Just keep moving
Victorian runner and co-founder of Oscars 100 Hut2Hut, Michelle Martello-Payne has been injured on and off – mostly off – for the last two and a half years. In fact, the first time we met was running in the Dandenong Ranges in Victoria, where she fell down the hill, tearing her cartilage and suffering severe bone bruising in the process. “After two years off running, I have appreciated just being able to move,” she says. “Previously I loved trail running and would never have gone for a hike – I mean, “why walk when you can run?” But being injured makes you appreciate just being able to be mobile. I’m thankful to be out there moving and experiencing nature.”
Get out of your comfort zone
Confession: I’d rather spend an hour locked in a room with screaming kids high on jelly snakes than in a swimming pool. When the physio reassured me that swimming would be a great way to keep up my fitness, I sank into the corner and begged her to find me something else. The last time I went swimming – proper swimming, not just paddling in the sea – I was 12 and the teacher made me tread water in my pyjamas. Just walking into the changing rooms of my local pool filled me with dread, a feeling that switched quickly to humiliation when I lowered myself into the super-slow lane and spent an hour (okay, 20 minutes) being overtaken by purple-haired goggled pensioners.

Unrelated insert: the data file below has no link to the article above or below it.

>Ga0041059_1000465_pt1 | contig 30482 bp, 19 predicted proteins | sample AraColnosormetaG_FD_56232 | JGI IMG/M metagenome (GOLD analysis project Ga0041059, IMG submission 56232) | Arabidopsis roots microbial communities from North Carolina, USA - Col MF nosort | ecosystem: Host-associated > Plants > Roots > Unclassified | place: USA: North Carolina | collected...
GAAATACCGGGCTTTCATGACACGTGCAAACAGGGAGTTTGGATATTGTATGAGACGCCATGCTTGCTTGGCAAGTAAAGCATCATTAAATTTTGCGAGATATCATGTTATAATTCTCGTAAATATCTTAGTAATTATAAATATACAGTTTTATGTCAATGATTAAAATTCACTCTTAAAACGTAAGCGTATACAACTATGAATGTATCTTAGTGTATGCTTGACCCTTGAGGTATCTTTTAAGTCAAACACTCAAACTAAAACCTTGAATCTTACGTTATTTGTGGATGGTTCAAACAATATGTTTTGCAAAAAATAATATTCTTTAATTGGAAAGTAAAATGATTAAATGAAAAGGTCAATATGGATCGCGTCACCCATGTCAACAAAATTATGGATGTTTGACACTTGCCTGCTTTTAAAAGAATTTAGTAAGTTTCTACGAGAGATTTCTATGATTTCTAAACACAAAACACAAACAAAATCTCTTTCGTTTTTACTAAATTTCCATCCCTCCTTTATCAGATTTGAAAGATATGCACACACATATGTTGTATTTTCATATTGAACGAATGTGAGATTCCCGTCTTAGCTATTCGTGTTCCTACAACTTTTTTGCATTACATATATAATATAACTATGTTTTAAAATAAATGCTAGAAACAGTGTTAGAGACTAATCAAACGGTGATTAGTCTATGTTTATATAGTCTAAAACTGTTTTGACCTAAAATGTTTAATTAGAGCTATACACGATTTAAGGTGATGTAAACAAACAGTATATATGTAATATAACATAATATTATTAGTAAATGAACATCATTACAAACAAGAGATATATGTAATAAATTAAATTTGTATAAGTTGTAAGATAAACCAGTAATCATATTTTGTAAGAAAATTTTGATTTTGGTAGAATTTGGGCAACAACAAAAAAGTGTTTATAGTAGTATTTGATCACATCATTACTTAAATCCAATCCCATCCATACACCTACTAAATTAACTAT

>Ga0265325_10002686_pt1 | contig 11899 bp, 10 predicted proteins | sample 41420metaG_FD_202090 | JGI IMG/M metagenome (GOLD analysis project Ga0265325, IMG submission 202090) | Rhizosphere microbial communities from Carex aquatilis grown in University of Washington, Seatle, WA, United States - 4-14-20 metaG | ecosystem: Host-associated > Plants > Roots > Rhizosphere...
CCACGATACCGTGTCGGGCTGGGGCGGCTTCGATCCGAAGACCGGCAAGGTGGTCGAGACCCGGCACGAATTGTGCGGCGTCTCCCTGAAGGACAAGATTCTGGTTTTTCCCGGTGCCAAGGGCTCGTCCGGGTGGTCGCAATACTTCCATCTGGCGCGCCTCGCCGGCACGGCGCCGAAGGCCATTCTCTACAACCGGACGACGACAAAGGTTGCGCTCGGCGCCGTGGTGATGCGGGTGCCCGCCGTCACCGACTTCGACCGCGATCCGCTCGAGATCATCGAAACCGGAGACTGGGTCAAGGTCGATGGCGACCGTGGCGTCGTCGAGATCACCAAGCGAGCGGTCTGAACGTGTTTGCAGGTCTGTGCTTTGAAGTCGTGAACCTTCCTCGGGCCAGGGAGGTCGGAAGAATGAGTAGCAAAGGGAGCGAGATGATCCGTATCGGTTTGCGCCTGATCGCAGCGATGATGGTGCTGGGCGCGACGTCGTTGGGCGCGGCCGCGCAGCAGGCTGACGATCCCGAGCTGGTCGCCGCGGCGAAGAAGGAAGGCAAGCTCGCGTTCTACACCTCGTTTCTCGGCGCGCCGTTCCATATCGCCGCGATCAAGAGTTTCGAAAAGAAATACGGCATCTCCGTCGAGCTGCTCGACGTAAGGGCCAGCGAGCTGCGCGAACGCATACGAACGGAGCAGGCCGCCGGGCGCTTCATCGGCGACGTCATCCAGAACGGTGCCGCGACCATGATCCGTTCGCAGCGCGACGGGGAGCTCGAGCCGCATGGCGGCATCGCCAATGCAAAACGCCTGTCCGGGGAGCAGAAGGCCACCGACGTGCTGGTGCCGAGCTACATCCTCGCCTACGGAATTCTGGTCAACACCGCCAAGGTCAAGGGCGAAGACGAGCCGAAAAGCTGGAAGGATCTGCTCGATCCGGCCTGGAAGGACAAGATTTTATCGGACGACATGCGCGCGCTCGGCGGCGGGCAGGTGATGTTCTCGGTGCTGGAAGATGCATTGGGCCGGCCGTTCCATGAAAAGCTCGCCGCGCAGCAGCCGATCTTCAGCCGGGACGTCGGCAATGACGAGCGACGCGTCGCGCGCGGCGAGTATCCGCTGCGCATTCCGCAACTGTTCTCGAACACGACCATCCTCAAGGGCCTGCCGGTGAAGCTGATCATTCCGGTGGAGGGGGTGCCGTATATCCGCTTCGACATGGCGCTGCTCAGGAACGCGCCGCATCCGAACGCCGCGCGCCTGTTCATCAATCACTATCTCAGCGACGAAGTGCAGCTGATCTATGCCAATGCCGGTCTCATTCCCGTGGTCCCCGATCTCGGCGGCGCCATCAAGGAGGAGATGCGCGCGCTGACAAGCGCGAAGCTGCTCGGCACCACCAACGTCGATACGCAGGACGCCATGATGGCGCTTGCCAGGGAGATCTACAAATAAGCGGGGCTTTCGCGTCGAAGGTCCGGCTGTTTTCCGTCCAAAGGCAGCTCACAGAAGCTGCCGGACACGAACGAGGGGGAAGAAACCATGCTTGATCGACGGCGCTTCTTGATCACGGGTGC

But Michelle says it’s worth persisting just to stay sane. “I’m in the pool a lot. I deep water run and swim laps. Once I was allowed some load through the foot, I would go on brisk walks incorporating hills to get my heart rate up. I also tried hot yoga for the first time.”
I too persisted with swimming (though I’ll never truly love it) and tried new things. One of these was aqua jogging. Granted, I only went twice and it was the strangest experience I’ve ever had in or out of water, but it took my mind of my injury and made me laugh until I cried.
Cry it out
Okay, so sometimes it’s going to be a bit shit. You’ll see filtered photos of running shoes hitting leafy trails on Instagram, watch your so-called running mates steal course record after course record on Strava, and want to throw your phone at someone.
But it’s okay just to admit that things are a bit shit and let it out. “I’ve come to accept that I’m going to have crappy moments and just need to cry it out, and that’s okay,” says Sarah. “But have a cry and let it out, then move on and focus on something else.”
Being injured sucks, but it’s part of being an athlete. So what’s the final piece of advice you should take away? As legendary footy coach John Kennedy once said, “Injuries above the neck don’t count.” If that doesn’t work for you, American football coach Vince Lombardi arguably had wiser words: “It’s not whether you get knocked down; it’s whether you get up.”
*Ex AFL football operations manager Adrian Anderson.